Once the problems outlined above have been solved by Adobe and Apple – and I’m confident they will be solved, even if it takes a year or more – then the iPad will be a slick, competent tool for pro-level photography. That means complete support for editing raw files at full resolution, including the ability to output print-quality files. High-volume photo processing is always probably going to be more comfortable with a desktop3, and a few niche scenarios may remain impractical on iOS, but in the near future the majority of photographers will find their needs amply satisfied by Lightroom Mobile.

I am really looking forward to being able to perform the photographic side of my job entirely from iOS, if I want to. We’re so close. Things have come on a hell of a long way in the last year. In building support for raw photo files into iOS 10, Apple has proven they are interested in catering for the needs of serious photographers, but we just need a bit more.

As I said in my original article, we are this close to a practical iPad raw photo editing workflow. At the moment, professional photography work on iOS feels a bit like using a Mac at school in the early 2000s – most things mostly worked, but a few tasks had showstopping limitations. iOS is at that weird point in its development where it is almost ready, but not quite.

Addition 18-12-16

I have been contacted by several people about these articles, expressing their frustration with trying to get a raw editing workflow operational on iOS. And my enthusiasm for trying to do any kind of serious editing on the iPad has also cooled, so I thought it was time I edited this piece to reflect my current views.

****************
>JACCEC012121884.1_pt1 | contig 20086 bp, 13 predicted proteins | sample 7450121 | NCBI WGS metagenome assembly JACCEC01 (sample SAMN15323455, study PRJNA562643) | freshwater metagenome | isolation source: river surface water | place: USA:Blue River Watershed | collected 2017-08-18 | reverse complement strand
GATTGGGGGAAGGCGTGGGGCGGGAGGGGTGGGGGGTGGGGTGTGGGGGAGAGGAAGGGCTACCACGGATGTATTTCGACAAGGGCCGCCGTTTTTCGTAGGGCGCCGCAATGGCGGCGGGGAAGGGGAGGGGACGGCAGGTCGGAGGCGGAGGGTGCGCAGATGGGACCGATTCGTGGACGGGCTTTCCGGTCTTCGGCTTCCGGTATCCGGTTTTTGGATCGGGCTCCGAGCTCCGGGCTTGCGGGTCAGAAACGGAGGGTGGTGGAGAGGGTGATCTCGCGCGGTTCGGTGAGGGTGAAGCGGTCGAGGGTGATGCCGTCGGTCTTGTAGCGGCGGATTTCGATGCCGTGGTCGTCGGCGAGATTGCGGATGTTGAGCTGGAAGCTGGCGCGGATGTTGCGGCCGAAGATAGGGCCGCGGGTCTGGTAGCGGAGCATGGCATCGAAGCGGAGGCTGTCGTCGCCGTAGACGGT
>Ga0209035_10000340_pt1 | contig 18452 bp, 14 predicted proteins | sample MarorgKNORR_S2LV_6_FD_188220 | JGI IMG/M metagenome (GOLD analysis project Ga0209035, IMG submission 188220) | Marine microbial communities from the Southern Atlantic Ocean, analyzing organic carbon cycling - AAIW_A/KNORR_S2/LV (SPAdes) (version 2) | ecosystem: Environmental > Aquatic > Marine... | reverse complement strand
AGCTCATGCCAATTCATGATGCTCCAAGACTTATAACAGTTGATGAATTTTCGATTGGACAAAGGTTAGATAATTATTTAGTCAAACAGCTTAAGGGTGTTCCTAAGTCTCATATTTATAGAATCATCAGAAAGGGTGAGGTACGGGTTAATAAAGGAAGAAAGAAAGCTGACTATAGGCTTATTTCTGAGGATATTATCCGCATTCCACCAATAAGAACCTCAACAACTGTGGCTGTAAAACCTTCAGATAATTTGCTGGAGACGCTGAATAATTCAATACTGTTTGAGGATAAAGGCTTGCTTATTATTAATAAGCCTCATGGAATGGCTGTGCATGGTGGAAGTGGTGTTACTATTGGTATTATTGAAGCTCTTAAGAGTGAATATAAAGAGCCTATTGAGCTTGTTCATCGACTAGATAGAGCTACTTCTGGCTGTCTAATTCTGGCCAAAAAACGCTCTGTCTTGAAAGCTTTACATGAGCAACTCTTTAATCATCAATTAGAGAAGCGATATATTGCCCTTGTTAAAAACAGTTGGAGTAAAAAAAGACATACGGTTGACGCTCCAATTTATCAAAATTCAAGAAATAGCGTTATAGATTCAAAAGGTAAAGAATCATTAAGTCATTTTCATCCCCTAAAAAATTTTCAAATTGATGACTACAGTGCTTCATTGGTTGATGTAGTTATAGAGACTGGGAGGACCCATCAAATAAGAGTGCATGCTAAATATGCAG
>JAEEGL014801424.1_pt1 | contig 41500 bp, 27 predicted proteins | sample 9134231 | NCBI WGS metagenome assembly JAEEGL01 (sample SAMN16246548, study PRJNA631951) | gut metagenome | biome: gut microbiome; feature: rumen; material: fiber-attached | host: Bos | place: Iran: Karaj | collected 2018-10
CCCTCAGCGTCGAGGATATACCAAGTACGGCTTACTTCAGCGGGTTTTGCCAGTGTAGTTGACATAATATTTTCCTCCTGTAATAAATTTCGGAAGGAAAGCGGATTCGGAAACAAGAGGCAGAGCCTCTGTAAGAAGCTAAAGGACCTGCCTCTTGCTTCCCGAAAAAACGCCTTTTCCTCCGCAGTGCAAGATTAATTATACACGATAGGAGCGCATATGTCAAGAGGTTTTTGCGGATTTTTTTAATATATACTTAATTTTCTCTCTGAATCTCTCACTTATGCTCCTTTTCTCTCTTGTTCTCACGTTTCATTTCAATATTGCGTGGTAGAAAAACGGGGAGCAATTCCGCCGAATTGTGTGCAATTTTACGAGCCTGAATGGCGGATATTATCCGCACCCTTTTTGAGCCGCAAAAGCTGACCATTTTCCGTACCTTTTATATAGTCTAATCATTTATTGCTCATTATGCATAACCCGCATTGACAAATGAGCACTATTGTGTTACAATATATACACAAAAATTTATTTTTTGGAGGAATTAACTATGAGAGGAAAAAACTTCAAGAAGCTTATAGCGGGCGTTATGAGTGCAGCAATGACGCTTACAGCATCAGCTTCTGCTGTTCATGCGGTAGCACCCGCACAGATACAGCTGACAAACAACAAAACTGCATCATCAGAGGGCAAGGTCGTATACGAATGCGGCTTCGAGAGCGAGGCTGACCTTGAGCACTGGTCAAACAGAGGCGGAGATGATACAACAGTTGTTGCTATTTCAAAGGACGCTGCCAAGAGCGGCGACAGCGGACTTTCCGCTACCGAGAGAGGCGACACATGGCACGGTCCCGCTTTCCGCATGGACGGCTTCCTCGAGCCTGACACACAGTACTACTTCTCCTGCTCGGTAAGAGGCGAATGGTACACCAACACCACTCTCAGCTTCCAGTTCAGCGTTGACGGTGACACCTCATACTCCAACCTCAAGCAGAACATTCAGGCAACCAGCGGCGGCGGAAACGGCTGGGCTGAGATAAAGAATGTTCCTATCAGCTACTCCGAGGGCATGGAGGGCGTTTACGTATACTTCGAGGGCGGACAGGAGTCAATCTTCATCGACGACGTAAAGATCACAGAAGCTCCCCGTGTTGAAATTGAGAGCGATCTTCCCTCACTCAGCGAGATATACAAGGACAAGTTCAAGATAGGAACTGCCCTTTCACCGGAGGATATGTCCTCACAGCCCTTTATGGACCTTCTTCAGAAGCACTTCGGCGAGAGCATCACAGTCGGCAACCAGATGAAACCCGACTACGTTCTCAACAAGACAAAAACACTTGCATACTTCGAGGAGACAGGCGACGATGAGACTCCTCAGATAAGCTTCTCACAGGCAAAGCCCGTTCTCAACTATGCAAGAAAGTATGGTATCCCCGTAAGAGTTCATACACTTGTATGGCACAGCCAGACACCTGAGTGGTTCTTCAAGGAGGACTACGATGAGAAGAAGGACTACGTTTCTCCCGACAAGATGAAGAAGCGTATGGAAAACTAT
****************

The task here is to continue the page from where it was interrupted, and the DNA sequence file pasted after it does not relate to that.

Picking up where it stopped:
There are two other potential issues you need to be aware of:

  1. No system-level support for external volumes, which means no reliable and convenient way to backup physical copies of raw files. Yes, Lightroom transmits your raws to the cloud, but no photographer dealing with important files would rely on this 100% without a backup. Speaking of which…

iOS can’t do things in the background. If you could set Lightroom to start uploading your photos, and leave it to do its thing in the background while you use your device for other tasks, there wouldn’t really be an issue. But you have to leave Lightroom active and the device unlocked for as long as the upload takes! This is ok for a tiny batch of files but completely ridiculous for any kind of volume at all.

iOS is great for many things, but as a photography tool it isn’t there yet. My initial appraisal was too enthusiastic.

  1. There appears to be no HDR either, but I don’t use HDR.
  2. I don’t yet know if it’s safe to delete the raw from iCloud Photo Library while it is being uploaded to Lightroom. Further experimentation is needed.
  3. Until we get iOS computers with 24-inch screens and mouse support, that is.

Alex Roddie

Happiest on a mountain. Writer, story-wrangler, digital and film photographer. Editor of Sidetracked magazine (I make the words come out good).


Related Posts

Members Public

Postcards from Morocco

In late June, I began the long journey from Scotland to Morocco. The goal: to hike the Toubkal Circuit, climb Toubkal itself, and then have further adventures amongst the 4,000m peaks of the Toubkal National Park. This trip was planned and organised by my friend Emily Woodhouse, who is

Postcards from Morocco
Members Public

Building Alpenglow Journal: a new type of outdoor publication

Friends, it's time to talk about the future. In my last Substack update, I wrote that I was working on plans for a complete relaunch of The Pinnacle. I hinted at a pivot towards something different – something I hoped to launch in July. Although I’m not quite

Building Alpenglow Journal: a new type of outdoor publication
Members Public

Elements: a look back at Sidetracked magazine's first festival

We did a thing. And, weather and a few logistical issues aside, it was a good thing. The idea first emerged last November. Picture the scene. Kendal Mountain Festival had finished for another year, and team Sidetracked got together for an AGM. Graphs, plans, ambitions – followed by Jenny Tough'

Elements: a look back at Sidetracked magazine's first festival